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Recap / Star Trek Deep Space Nine S 07 E 15 Badda Bing Badda Bang

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Sometimes, war just has to stop for a while so you can do some absurd bullshit on the holodeck.
Vic Fontaine's, the hotel/nightclub the crew has been enjoying, has been bought out by the mob, and Vic is kicked to the curb. Many of the regulars are upset, and trying to figure out what they can do to rescue the program. It turns out to be part of the original code from the guy who wrote the program, as a way of keeping things interesting. If they manage to get rid of Vic's childhood nemesis "Frankie Eyes", the nightclub will return to normal. Because the program was written to require a "period-specific" solution to get rid of the gangsters, the crew decides there's only one thing to do - steal a million dollars from right under the mob's noses.

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  • Artistic License – History: Kind of a bizarre one but notable given Sisko's speech. Specifically, the reality was slightly Lighter and Softer than Sisko believes. The Rat Pack boycotted casinos which wouldn't allow Sammy Davis Junior to gamble in them and thus got many casinos to repeal their policies regarding blacks. Which is notable given Vic is an in-universe Expy for Sinatra. Also, segregation was ended in the Vegas strip in 1960 but the program is set in 1962. He is, however, correct on how a black person would have been treated in the majority of the country at that time.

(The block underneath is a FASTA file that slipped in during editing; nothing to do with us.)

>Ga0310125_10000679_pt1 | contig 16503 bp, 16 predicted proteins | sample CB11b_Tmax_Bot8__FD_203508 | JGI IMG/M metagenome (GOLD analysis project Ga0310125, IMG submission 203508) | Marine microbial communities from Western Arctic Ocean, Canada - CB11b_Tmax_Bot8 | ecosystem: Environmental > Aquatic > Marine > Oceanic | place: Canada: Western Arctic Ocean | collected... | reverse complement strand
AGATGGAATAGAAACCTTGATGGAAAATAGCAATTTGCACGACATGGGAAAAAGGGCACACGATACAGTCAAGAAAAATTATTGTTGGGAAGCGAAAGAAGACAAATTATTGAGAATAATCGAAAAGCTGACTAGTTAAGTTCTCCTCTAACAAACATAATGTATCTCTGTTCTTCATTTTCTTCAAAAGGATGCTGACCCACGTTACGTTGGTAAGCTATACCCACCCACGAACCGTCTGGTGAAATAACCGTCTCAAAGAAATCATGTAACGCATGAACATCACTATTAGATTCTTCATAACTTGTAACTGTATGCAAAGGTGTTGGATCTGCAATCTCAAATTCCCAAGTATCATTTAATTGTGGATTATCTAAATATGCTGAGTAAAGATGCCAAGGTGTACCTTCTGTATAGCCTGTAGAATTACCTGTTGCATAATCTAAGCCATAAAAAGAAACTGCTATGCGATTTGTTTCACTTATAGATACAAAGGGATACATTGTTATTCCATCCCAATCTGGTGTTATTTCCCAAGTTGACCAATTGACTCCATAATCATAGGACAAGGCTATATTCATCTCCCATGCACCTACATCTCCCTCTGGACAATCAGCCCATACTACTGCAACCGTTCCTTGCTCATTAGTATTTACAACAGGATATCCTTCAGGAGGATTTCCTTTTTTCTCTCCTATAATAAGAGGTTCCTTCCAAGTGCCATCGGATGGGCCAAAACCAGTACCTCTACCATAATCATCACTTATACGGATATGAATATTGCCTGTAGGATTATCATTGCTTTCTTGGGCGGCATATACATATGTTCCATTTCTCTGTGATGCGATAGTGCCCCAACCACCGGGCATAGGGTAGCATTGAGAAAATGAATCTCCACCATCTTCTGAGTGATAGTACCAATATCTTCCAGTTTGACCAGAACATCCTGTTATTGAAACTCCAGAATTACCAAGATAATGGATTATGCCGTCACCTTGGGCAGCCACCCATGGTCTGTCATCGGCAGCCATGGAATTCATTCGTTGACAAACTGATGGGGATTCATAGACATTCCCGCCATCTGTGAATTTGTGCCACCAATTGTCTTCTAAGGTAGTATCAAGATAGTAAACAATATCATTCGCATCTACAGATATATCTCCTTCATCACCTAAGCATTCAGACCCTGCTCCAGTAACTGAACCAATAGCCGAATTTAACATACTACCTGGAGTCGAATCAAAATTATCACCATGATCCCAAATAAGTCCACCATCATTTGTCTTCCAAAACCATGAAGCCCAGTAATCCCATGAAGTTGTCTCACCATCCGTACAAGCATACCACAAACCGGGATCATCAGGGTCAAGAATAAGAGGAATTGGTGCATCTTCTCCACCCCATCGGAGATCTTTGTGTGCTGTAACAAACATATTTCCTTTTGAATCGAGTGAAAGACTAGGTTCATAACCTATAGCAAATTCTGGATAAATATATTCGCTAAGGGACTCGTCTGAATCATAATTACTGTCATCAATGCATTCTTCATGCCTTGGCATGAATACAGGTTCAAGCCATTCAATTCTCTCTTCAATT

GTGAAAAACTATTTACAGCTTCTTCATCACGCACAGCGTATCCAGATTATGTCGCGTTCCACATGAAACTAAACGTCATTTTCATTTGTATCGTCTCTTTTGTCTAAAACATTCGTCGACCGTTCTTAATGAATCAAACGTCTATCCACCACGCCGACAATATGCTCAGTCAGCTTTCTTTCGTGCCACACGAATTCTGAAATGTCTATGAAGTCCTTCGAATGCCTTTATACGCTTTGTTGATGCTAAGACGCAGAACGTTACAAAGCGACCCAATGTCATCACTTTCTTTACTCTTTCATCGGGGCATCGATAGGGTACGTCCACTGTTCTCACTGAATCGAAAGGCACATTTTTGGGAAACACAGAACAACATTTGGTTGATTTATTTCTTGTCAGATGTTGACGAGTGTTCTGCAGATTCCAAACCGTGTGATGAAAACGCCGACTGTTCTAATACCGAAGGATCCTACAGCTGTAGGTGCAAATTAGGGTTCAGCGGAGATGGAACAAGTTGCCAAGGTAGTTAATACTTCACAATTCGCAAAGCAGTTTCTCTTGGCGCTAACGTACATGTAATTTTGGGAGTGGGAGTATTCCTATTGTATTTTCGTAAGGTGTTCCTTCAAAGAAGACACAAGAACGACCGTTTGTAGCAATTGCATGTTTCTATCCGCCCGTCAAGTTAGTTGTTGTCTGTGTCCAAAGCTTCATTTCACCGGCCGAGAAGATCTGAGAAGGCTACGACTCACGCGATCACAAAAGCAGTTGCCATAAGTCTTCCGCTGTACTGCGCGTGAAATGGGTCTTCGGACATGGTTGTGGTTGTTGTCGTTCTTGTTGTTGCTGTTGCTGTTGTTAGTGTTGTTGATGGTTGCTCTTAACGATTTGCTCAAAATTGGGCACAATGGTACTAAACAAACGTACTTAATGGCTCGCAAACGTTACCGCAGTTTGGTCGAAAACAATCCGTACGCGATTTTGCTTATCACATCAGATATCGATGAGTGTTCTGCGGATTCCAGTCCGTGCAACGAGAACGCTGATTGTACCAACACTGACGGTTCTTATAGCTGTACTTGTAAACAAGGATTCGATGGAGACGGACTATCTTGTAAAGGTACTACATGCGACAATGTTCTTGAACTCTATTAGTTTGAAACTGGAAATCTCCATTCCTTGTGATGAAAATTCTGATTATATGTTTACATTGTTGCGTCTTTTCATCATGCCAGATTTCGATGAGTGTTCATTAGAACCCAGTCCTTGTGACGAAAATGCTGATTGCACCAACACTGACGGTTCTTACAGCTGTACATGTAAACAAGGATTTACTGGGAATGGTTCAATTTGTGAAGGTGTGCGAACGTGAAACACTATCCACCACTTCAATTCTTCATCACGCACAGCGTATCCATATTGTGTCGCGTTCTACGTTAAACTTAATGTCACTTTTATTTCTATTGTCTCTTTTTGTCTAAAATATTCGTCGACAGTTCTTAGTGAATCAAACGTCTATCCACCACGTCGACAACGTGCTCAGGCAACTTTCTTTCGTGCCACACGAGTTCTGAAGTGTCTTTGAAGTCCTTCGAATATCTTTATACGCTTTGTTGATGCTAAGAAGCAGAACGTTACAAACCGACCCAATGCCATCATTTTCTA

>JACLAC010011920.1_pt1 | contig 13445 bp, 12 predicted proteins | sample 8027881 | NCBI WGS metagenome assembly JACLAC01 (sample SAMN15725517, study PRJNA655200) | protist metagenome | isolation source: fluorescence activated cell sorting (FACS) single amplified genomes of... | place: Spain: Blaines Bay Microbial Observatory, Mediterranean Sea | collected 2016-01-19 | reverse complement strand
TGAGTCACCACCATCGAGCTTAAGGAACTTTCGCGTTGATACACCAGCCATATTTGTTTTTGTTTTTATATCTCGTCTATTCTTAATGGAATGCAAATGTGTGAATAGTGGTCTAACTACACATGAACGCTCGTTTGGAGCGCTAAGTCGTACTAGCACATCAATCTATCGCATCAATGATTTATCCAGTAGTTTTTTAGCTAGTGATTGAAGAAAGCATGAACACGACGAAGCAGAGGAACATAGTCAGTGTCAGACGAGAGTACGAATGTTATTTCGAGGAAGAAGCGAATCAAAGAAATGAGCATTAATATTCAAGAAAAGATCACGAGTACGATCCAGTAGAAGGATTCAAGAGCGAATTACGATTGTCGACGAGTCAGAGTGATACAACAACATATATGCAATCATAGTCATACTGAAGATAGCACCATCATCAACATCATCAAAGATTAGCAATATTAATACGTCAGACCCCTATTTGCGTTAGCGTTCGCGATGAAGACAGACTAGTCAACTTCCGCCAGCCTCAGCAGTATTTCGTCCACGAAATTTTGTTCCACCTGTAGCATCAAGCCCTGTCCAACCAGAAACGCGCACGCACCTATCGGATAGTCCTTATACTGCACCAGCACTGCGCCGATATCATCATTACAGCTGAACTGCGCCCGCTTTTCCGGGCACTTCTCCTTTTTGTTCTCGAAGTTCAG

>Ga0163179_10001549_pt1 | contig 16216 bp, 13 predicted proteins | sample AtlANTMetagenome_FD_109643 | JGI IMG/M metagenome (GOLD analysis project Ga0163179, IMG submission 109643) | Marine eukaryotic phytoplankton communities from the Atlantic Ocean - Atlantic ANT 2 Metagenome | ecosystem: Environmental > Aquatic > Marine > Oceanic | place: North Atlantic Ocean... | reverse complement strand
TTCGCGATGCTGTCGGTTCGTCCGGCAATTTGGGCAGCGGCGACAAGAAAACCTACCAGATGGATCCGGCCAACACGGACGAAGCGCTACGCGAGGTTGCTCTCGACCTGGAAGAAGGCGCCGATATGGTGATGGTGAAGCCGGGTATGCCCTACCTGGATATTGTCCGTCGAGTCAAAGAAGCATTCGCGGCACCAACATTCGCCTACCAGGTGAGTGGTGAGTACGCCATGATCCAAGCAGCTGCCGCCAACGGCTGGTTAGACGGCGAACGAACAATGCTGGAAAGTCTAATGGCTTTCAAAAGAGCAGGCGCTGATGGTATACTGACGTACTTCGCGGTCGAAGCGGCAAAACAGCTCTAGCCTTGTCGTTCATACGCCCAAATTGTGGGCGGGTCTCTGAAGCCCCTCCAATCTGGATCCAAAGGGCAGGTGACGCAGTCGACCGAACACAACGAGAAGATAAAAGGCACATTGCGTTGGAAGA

• Of course, the difference between desegregation in Vegas and the program setting itself is only two years. It's probable that Sisko wasn't aware of the finer details of the era. His own personal experience that informs his knowledge of the time period came from the Benny Russell visions, which included two cops (wearing human-form faces of Dukat and Weyoun) beating him up on the street and leaving him for dead.
  • Breather Episode: In a long and dark war arc. Also an inversion, as the last lighthearted episode before a string of serious episodes.